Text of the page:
Linked by Eugenia Loli on Thu 31st Aug 2006 01:29 UTC, submitted by sequethin
NetBSD Charles Hannum, co-founder of NetBSD posted to 3 major BSD lists saying that "The NetBSD Project has stagnated to the point of irrelevance. It has gotten to the point that being associated with the project is often more of a liability than an asset. I will attempt to explain how this happened, what the current state of affairs is, and what needs to be done to attempt to fix the situation."
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RE[2]: Linux
by nick on Thu 31st Aug 2006 03:50 UTC in reply to "RE: Linux"
nick
Member since:
2006-04-17

What do you mean, "no"?

Yes. That *is* a difference I see.

While non committers can have patches accepted, it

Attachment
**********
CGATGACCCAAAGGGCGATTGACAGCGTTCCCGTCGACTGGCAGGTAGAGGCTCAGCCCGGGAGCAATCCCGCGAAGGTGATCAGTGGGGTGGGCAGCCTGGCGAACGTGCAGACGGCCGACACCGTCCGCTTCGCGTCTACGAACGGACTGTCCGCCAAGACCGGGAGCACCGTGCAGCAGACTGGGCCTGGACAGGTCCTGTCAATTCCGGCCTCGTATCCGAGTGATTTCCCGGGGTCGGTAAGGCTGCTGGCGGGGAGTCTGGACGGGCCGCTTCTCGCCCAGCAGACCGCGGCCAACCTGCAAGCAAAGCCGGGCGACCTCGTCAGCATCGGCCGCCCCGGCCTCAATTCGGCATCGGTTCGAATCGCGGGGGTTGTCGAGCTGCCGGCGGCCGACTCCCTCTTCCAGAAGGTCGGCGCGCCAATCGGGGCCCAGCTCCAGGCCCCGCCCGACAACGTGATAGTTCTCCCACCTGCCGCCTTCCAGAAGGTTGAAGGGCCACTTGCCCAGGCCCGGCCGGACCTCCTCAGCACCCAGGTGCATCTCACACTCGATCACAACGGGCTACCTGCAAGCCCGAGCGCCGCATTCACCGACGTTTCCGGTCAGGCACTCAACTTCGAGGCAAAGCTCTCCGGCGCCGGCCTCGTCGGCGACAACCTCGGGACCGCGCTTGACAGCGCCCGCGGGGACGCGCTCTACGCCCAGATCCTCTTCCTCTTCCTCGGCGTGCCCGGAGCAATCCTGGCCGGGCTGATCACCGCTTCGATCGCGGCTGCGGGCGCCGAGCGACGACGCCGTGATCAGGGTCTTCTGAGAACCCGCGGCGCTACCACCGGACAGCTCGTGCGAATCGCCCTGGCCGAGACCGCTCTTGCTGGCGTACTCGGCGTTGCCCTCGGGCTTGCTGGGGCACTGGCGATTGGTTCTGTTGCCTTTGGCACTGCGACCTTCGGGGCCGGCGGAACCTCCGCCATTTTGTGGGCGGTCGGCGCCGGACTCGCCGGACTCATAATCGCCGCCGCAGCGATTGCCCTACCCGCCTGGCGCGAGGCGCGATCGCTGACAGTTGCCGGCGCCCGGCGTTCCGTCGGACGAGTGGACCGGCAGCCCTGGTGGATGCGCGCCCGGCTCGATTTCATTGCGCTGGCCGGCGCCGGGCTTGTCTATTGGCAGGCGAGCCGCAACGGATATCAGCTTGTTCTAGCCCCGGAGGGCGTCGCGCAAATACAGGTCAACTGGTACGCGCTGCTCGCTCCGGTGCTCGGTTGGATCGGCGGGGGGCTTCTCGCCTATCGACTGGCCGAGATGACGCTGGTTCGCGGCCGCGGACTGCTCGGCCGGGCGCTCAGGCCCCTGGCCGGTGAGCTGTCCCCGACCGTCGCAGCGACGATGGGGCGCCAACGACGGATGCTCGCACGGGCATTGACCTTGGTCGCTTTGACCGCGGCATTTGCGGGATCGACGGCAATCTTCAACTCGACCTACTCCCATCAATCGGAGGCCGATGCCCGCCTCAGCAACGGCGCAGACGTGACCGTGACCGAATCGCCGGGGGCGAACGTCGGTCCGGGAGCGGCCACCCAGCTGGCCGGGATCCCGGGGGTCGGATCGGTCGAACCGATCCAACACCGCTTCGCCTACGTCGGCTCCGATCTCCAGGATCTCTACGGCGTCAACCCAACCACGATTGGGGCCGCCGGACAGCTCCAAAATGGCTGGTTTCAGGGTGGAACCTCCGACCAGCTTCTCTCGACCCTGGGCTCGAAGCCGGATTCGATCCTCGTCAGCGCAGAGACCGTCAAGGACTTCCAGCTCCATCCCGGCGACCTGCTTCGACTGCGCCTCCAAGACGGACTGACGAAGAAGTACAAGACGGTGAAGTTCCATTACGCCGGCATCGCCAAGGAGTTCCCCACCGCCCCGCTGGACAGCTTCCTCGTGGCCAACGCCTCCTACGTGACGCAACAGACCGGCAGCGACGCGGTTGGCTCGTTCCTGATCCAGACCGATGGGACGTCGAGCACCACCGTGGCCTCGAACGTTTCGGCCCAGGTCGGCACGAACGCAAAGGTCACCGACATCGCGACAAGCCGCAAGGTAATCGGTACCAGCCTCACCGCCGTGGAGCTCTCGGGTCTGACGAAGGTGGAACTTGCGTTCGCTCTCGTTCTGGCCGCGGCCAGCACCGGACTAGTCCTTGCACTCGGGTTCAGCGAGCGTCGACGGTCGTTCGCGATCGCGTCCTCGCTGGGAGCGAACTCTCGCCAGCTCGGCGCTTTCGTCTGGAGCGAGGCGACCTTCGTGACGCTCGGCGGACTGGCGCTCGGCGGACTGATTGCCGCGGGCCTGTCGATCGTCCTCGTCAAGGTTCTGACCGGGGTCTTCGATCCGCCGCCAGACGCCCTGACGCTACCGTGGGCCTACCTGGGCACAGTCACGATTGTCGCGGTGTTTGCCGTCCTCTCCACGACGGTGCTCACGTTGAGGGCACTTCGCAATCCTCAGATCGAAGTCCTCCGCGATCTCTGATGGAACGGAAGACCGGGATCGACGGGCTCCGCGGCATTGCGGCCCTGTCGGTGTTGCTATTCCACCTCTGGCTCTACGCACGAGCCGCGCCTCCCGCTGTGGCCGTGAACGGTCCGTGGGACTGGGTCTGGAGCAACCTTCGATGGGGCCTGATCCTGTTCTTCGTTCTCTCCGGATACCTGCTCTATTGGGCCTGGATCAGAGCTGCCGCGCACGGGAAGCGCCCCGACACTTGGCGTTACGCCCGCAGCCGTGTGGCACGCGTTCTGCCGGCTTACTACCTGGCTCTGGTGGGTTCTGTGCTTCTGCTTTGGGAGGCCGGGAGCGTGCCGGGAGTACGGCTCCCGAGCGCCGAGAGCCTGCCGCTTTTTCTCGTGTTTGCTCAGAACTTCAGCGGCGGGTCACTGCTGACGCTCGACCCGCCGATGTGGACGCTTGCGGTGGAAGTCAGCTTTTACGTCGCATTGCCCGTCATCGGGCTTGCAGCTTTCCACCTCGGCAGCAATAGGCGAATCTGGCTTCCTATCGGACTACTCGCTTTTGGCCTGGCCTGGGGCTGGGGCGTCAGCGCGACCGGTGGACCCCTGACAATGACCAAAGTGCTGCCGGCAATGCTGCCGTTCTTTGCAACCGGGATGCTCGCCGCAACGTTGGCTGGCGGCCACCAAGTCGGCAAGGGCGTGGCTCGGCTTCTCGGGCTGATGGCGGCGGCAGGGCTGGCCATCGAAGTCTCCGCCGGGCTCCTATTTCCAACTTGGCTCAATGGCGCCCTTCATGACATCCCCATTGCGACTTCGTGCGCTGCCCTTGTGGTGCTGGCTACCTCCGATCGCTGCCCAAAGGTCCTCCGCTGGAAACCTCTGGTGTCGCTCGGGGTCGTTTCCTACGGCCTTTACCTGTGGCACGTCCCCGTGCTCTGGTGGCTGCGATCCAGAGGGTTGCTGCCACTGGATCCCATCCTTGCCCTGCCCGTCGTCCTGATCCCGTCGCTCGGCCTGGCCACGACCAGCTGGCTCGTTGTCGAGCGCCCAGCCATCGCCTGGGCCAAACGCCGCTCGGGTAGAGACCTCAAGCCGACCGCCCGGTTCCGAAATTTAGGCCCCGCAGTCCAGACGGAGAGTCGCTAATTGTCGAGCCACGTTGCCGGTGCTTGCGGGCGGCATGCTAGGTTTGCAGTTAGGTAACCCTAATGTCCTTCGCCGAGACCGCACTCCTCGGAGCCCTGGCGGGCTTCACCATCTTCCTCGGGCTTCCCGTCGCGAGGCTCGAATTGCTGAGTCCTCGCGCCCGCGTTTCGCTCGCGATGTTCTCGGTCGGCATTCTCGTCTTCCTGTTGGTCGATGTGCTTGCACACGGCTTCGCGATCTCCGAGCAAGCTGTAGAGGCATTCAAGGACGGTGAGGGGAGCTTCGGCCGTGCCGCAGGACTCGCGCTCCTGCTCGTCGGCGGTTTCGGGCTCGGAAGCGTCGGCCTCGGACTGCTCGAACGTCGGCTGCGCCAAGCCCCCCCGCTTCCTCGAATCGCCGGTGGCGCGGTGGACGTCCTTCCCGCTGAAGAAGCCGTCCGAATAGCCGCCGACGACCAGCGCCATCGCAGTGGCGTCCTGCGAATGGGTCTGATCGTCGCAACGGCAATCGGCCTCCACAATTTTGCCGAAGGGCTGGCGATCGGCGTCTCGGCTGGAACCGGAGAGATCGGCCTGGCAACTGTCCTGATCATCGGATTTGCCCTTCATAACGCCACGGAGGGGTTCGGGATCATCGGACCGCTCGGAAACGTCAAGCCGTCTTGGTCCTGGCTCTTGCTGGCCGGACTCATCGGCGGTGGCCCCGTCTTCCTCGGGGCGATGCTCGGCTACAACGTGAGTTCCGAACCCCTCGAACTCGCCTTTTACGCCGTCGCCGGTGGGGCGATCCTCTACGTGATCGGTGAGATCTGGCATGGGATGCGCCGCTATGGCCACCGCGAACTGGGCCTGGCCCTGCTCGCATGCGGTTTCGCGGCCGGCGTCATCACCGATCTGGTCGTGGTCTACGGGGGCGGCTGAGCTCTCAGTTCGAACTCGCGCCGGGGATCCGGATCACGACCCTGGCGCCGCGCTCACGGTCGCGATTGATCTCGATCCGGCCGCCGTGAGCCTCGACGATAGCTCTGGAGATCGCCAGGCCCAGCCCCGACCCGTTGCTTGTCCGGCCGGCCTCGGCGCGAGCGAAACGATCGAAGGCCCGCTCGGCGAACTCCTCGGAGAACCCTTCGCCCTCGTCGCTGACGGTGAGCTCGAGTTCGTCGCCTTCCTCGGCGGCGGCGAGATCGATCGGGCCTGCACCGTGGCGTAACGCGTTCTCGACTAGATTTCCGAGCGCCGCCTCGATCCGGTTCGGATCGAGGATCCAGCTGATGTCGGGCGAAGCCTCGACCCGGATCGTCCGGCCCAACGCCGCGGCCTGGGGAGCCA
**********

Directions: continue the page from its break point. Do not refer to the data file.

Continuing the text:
seems like it isn't that easy; and those with commit
access can get patches through virtually unreviewed.

Secondly, Linux doesn't use CVS for SCM, but git. And
I don't see the big deal (or much difference,
development-wise) by having everything in a single
tree.

It isn't like BSDs can make a wholesale change to the
kernel API and audit their base system + everything
they pull in (not unlike most Linux distros). BSDs
tend to need to be very conservative with kabi
changes like Linux. For example there was a recent
netbsd debate (IIRC) about whether to disallow 0 length
mmaps. If such a change was to be made, they wanted
a new syscall so it wouldn't impact old programs.

But hey, if I want access to glibc sources I can
download them. If I want access to gcc sources I can
download them. What's the problem and why would that
difference make a big impact to success of the project,
on a development level?

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